Yasmine’s Adventures, is a location-aware multimedia story (LAMS) that leverages on urban computing strategies to create an interactive trail across the landscape surrounding Mehringplatz, Kreuzberg. Yasmine Adventures was created with the goal of challenging and engaging visitors of the world famous Jewish Museum to explore the adjacent and relatively neglected streets of the area in which it is situated.
Design Process of Yasmine Adventures
Yasmine’s Adventures was conceived with the goal of exposing non-residents (in this case the symposium audience) to the issues and attractions of the Mehringplatz neighbourhood by encouraging them to see the area from the point of view of the community. The process originated with the ‘Pinpointing Mehringplatz’ workshops, in which local community members expressed opinions about features of the neighbourhood as pleasing, displeasing, or potentially transformational. Locations were chosen and photographed by community members themselves, led by UDK.
Based on the issues raised by the community members themselves we selected five anchor points for our interactive walk. Some had positive connotations, like the local hip hop youth space or murals that had been painted by famous artists. Other locations had negative connotations for the community, like the construction site at the center of the neighbourhood and the dirty alleys behind some of the apartments. Yasmine’s Adventures echoes the positive or negative feelings about neighbourhood locations. For example, Yasmine is scared and unhappy near the construction site, because of its ugly intrusion into the landscape. Conversely, she has fun at the youth club dancing to hip hop. Yasmine’s Adventures highlights the community’s concerns, making them visible outside the community.
In order to engage our audience in following someone through the neighbourhood, we wanted a character who would elicit empathy. For this reason, we opted for a child protagonist and created Yasmine, a 7-year-old girl from the neighbourhood. Her ap- pearance reflects the ethnic diversity of Mehringplatz. She is a curious and adventurous girl. The story starts with her school trip to the Jewish Museum, where our interactive walk was made available to the public.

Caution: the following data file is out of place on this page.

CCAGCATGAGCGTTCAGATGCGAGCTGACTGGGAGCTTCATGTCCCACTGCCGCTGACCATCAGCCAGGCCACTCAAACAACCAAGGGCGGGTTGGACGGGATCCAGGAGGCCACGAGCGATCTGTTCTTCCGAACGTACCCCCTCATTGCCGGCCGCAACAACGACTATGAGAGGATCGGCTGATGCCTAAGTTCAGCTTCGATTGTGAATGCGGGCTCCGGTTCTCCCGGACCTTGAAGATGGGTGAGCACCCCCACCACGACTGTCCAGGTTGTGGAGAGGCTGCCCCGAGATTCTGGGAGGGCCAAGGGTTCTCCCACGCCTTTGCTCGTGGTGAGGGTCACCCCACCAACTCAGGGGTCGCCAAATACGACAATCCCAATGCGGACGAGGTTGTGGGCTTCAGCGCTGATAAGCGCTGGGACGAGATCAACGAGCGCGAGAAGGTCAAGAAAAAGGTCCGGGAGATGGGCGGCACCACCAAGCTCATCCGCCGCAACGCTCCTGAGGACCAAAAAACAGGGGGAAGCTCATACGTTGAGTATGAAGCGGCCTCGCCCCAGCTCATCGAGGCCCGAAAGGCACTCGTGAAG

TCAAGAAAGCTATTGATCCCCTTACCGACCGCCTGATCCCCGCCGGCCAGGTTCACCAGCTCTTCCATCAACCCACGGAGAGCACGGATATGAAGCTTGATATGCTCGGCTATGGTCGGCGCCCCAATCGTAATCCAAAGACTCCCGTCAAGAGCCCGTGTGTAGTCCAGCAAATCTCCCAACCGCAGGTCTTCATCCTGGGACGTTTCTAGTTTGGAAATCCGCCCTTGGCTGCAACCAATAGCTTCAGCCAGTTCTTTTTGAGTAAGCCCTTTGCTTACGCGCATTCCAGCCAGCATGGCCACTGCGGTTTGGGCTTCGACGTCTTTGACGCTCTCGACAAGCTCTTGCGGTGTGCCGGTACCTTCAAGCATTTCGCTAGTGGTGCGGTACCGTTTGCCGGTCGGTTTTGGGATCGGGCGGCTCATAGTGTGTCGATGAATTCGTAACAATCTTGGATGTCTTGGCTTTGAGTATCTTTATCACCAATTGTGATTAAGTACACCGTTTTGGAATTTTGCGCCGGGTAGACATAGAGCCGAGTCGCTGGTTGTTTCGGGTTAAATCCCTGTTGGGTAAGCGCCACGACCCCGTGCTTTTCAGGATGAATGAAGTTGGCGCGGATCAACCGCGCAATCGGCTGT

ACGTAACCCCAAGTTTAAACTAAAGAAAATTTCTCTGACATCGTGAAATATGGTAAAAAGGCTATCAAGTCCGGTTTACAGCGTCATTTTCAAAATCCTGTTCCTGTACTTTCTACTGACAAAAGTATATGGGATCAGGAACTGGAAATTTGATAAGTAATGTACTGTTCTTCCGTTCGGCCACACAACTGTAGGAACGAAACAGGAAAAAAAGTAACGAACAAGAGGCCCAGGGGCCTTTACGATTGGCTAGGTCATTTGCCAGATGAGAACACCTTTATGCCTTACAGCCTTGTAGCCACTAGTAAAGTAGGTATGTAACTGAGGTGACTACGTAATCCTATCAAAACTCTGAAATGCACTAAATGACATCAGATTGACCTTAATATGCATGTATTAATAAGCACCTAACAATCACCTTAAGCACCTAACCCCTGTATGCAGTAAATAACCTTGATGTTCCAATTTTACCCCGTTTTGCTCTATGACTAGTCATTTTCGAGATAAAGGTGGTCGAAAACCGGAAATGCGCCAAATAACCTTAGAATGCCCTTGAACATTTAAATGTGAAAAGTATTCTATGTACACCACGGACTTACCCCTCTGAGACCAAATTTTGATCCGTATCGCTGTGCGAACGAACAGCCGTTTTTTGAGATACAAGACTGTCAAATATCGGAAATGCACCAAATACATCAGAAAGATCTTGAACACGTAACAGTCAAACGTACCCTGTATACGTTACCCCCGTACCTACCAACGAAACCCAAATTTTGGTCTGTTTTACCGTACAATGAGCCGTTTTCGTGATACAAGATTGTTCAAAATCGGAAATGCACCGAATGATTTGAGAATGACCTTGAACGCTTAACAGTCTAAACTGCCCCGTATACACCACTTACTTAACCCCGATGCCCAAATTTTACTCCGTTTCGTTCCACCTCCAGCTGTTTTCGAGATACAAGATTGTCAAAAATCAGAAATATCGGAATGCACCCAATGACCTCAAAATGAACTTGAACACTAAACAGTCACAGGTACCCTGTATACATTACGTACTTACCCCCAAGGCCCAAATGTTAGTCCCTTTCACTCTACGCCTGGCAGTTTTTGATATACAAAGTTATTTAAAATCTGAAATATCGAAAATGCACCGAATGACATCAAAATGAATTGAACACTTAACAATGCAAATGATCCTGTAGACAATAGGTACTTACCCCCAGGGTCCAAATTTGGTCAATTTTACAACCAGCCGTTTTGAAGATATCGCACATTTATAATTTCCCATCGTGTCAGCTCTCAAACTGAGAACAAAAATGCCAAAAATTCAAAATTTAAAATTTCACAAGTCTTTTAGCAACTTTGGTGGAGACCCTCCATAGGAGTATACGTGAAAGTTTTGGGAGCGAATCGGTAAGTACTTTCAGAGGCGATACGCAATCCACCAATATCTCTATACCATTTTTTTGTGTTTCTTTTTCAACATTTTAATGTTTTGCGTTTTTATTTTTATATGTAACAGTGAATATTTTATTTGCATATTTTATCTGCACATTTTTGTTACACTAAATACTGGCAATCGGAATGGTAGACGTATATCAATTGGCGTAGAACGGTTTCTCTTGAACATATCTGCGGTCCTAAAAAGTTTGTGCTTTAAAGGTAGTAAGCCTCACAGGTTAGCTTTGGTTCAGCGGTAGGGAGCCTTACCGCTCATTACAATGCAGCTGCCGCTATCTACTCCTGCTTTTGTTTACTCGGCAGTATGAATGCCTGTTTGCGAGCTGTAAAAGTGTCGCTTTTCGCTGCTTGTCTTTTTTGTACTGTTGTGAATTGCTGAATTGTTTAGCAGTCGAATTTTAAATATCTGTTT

The following videos reveal the story of Yasmine.
The audience becomes aware of the interactive walk at the Jewish Museum through the ticket desk or posters. If interested they would be given a phone or instructed how to download the application to their own device and how to use the app. The user then has to go outside the museum and look for visual cues or markers.
The following video shows a brief tutorial that users are able to see at the beginning of the experience.
The application covers content in six different locations, all reconstructed in 3D. One or more 2D animations of Yasmine’s Adventures are found in each location. The story is sequential so the locations have to be visited in the correct order. Yasmine’s story ends after all six locations highlighted on the map have been visited. The user then returns the device. The walk lasts approximately 20 minutes: the duration was a design consideration due to the cold Berlin winter, which could lead to an unpleasant or unfinished experience.
The images below show all the locations, the associated markers and some screenshots of the mobile application.
Video that is shown after the last story clip to conclude the experience
V. Nisi, M. Dionisio, J. Hanna, L. Ferreira, and N. Nunes, “Yasmine’s Adventures: An interactive urban experience exploring the socio cultural potential of Digital entertainment,” presented at the 14th International Conference on Entertainment Computing (ICEC), 2015.